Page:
Please read our student and staff community guidance on COVID-19
Skip to main content Skip to navigation

Paul Whitehouse

About Me

Hi everyone and welcome to my eportfolio! My name is Paul Whitehouse and I am a seminar tutor and Widening Participation Officer in the department of English and Comparative Literary Studies. My research interests lie in 20th century American and Native American literature, literary explorations of violence, dystopian literatures, and creative pedagogies. I also run the Transformations Project and Performance and Pedagogy Project in the English Department.


My Research

Thesis Title: Violence and Frontier in 20th Century Native American literature

The central argument of my doctoral thesis is that authors Leslie Marmon Silko, Louis Owens,and Gerald Vizenor, working in the latter half of the twentieth century, use violence as a literary device (literary violence) for exposing and critiquing modes of systemic violence inherent in the formative originary myths of dominant US culture, specifically the mythic frontier and West. I argue that they engage with questions arising out of the systemic and normative violence required to sustain exceptionalist and supremacist Euramerican myth, which in turn sanitise the unspeakable violence of settler colonialism. This sanitising effect produces a form of transcendent violence, so called because the violence it describes is deemed to be justified in accordance with dominant ideology. In addressing this, Silko rewrites the mythic legacies of frontier and the West, rearticulating the unspeakable violence of conquest and domination, resulting in an anti-Western, pre-apocalyptic vision that turns away from European modernity and late twentieth century capitalism, looking instead to an Indigenous worldview. Owens similarly proposes an alternative reading of frontier where binaries of racial and cultural difference become malleable and diffuse, producing unexpected breaks with established ideology and narratives of dominance. The unseen systemic violence of the provincial town, in many ways the American societal idyll in microcosm, emerges during key confrontations betweenNative and non-Native characters in the liminal spaces that bound the town. Bringing these different threads together, Vizenor critiques systemic and institutionalised violence in his fiction and non-fiction work. His breakthrough novel Darkness in Saint Louis Bearheart shares key characteristics with the work of Silko and Owens in this regard. Transgressing borders of taste, binaries of simulated Indianness, and notions of Euramerican cultural dominance, Vizenor’s mocking laugh destabilises the notion of completed conquest and closed frontiers as the final word on Euramerican supremacy.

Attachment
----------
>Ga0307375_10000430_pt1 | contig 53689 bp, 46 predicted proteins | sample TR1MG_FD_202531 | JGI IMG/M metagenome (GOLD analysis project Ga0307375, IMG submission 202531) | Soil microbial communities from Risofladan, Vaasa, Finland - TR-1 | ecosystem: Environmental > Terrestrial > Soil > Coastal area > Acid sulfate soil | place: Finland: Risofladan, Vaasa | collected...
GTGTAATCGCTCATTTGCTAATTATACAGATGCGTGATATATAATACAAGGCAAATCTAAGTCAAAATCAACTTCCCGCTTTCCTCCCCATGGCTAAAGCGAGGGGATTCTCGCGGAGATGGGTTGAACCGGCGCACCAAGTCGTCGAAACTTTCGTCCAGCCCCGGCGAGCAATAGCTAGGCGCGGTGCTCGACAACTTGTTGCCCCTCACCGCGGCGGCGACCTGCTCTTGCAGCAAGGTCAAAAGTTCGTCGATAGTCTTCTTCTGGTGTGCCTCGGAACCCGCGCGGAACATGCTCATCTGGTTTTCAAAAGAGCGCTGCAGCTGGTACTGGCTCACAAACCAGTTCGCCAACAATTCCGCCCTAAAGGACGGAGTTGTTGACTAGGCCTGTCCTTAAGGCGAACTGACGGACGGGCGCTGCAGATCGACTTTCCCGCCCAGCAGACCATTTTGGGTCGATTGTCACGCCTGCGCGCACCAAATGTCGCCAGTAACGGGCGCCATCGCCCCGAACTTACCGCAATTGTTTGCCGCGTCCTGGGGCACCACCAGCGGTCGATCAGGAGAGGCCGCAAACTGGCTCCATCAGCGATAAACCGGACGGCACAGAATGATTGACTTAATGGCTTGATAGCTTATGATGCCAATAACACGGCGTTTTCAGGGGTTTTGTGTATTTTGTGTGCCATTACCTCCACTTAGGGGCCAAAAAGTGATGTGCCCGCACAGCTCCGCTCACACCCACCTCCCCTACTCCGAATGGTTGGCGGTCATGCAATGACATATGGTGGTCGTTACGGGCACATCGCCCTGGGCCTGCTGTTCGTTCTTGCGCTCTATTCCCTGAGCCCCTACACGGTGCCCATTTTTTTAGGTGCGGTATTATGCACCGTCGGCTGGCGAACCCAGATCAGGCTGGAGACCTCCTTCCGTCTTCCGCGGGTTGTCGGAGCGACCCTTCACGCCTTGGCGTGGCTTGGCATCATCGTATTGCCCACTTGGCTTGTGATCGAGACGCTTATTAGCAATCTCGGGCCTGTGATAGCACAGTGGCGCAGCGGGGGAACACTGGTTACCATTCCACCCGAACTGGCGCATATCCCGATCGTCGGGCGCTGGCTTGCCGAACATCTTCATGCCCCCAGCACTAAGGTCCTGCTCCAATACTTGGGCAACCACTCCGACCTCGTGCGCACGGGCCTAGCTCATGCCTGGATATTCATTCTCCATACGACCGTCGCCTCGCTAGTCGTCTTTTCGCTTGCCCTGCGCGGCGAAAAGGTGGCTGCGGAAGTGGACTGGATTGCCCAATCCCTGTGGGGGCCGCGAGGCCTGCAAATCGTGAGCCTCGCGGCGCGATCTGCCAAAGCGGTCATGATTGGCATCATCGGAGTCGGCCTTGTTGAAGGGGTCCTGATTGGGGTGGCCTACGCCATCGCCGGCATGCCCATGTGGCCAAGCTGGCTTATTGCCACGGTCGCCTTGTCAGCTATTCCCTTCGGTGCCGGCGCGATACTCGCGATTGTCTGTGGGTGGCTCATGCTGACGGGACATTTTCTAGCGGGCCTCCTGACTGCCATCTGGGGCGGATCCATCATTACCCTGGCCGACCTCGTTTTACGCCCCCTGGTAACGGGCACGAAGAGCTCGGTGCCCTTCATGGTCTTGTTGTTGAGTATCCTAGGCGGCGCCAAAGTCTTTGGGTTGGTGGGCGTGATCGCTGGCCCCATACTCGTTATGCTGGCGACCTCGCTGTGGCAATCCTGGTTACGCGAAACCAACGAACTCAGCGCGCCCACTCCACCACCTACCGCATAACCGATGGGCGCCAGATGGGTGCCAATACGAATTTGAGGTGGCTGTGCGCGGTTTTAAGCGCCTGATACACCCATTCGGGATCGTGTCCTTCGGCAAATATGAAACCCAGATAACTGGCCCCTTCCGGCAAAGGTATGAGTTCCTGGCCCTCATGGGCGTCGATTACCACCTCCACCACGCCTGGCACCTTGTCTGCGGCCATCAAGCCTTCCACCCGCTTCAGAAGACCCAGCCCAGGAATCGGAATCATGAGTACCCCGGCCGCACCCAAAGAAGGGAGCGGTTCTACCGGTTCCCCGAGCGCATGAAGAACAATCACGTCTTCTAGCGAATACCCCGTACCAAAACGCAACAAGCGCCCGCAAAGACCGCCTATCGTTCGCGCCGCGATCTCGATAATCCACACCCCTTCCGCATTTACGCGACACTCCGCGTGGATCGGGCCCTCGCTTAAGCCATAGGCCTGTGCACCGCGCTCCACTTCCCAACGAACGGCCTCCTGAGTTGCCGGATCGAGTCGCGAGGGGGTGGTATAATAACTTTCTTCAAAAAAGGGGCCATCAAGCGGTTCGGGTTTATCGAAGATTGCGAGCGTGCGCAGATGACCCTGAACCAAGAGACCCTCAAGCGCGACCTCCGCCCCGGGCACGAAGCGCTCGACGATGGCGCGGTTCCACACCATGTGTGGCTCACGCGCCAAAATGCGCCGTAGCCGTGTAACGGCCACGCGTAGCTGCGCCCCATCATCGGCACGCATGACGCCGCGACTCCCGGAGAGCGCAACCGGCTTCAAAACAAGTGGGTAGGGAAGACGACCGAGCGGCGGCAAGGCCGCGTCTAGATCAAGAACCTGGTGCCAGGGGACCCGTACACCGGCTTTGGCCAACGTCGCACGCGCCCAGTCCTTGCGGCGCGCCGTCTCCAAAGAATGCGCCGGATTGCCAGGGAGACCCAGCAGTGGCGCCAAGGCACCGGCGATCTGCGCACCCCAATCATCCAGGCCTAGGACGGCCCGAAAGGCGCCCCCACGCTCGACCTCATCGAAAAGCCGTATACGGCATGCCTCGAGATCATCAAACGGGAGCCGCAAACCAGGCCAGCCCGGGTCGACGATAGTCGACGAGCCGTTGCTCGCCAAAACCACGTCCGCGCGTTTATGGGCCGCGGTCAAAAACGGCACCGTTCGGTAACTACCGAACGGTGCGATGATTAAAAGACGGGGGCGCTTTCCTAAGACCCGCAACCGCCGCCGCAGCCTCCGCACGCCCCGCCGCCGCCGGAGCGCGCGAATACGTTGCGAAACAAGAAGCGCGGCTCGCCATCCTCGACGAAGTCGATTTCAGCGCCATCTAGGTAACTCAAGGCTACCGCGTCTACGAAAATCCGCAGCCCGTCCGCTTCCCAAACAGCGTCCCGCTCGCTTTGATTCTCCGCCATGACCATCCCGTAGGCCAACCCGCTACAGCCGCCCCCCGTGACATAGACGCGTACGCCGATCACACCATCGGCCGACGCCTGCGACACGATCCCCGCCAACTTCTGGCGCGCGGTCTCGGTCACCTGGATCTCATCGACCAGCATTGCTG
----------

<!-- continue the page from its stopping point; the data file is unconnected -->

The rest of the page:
Department: English and Comparative Literary Studies Supervisors: Dr Nick Monk


University of Warwick: EN122 Modes of Reading

University of Warwick: EN304 Twentieth Century U.S. Literature

University of Leicester: Centre for American Studies, University of Leicester. Module: The West; The Frontier in Native American Literature and Culture (March 2015)

University of Warwick: Transformations Project (2012-present)

Graduate Teaching

University of Warwick: EN903 Literatures of The American Southwest (2013)

University of Warwick: Performance and Pedagogy (2014-2015)

Awards, Fellowships, Grants

Winner of 2012 Warwick Award for Teaching Excellence for Postgraduate Research Students (WATEPGR).

Articles and Publications

'Supporting Cultures of Tertiary Progression in UK Schools and Academies', Academies Update (2012), with Dr Paul Prescott.

‘Seeing Red: Violence and Cultural Memory in D’Arcy McNickle’s The Surrounded’, Dandelion Postgraduate Arts Journal and Research Network, Vol. 2.1 (2011)

‘Website Development for Teachers of English’, NATE Classroom, Issue 13 (2011).

Author of ‘helpmewithenglish: an educational website’ (2008).

‘Going into School Teaching after Academic Study’, in ‘Careers Tools and Advice’ (2007), with Dr Catherine Armstrong.


“Putting the Violence Back in: Reimagining the Western Frontier in Leslie Marmon Silko’s Almanac of the Dead,” Violence and the American Imagination, Loughborough University, July 2015.

“How the Colonizers Never Left and the Frontier Never Closed in Louis Owens’s Uninterrupted Frontier,”

6th Annual Native Studies Research Network conference, Institute for the Study of the Americas, September


“Understanding Widening Participation,” Coventry BEEM Steering Group, Coventry City Council, September


“Trickster Aesthetics and Systemic Violence in 20th Century Native American Literature,” Indigeneity and the Arts: Visual Culture and Communication, 3rd Annual Native Studies Research Network Conference, University of Kent, July 2011.

“Story and Survival,” Fourth Annual Geneva Native Studies Masterclass, University of Geneva, March 2011.

“Seeing Red: Violence and Cultural Memory in D’Arcy McNickle’s The Surrounded,” Second Annual Critical

Theory Conference: Violence and Reconciliation, University of Exeter, September 2010.

Services to the Academy

Member: British Association of American Studies (BAAS); Native Studies Research Network (NSRN); American Indian Workshop (AIW).

Public Engagement, Outreach, Widening Participation

Convenor: Transformations Project; Performance and Pedagogy Project; Transformations Summer School; A-Level Revision Masterclasses.

Invited Speaker The Rosa Parks Centenary: Civil Rights, Women's Rights & Human Rights, Centre for American Studies and the British Association for American Studies (BAAS), University of Leicester, February 2013. Coverage on BBC Radio 4 and Economist.



Paul Whitehouse

P dot C dot Whitehouse at warwick dot ac dot uk